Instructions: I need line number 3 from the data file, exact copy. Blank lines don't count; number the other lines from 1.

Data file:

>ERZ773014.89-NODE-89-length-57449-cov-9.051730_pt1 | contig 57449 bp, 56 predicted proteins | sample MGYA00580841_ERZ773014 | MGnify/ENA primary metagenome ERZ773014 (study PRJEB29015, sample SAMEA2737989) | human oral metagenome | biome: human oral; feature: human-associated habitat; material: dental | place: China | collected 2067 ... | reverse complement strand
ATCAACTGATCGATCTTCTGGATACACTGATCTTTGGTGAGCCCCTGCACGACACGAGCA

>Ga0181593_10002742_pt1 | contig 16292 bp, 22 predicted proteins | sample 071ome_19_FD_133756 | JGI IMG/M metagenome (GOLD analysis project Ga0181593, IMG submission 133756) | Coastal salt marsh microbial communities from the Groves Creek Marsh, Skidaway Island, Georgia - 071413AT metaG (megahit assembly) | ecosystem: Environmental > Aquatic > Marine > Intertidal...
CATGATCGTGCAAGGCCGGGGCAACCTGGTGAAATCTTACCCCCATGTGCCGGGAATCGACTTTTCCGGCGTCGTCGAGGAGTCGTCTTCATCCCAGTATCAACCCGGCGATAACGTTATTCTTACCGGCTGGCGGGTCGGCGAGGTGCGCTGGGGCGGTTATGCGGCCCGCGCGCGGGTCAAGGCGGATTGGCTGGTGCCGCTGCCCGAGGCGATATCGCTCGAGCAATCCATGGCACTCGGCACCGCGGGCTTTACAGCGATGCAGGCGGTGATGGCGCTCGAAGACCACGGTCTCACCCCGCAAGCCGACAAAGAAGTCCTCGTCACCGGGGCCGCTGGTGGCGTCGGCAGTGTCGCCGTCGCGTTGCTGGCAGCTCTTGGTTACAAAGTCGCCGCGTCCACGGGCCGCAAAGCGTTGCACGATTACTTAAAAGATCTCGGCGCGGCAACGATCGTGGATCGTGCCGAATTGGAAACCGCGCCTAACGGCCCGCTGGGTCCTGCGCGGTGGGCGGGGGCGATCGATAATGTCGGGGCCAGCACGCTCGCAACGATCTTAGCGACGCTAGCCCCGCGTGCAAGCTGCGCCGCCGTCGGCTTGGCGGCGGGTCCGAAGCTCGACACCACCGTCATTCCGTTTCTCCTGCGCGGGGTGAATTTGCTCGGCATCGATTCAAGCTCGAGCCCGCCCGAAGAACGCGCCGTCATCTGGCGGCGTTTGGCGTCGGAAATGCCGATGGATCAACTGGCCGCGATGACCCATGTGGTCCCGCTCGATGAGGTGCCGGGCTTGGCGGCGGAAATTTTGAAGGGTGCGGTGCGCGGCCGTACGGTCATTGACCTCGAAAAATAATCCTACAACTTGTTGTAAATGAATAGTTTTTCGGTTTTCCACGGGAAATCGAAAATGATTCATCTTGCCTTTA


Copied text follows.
>Ga0181593_10002742_pt1 | contig 16292 bp, 22 predicted proteins | sample 071ome_19_FD_133756 | JGI IMG/M metagenome (GOLD analysis project Ga0181593, IMG submission 133756) | Coastal salt marsh microbial communities from the Groves Creek Marsh, Skidaway Island, Georgia - 071413AT metaG (megahit assembly) | ecosystem: Environmental > Aquatic > Marine > Intertidal...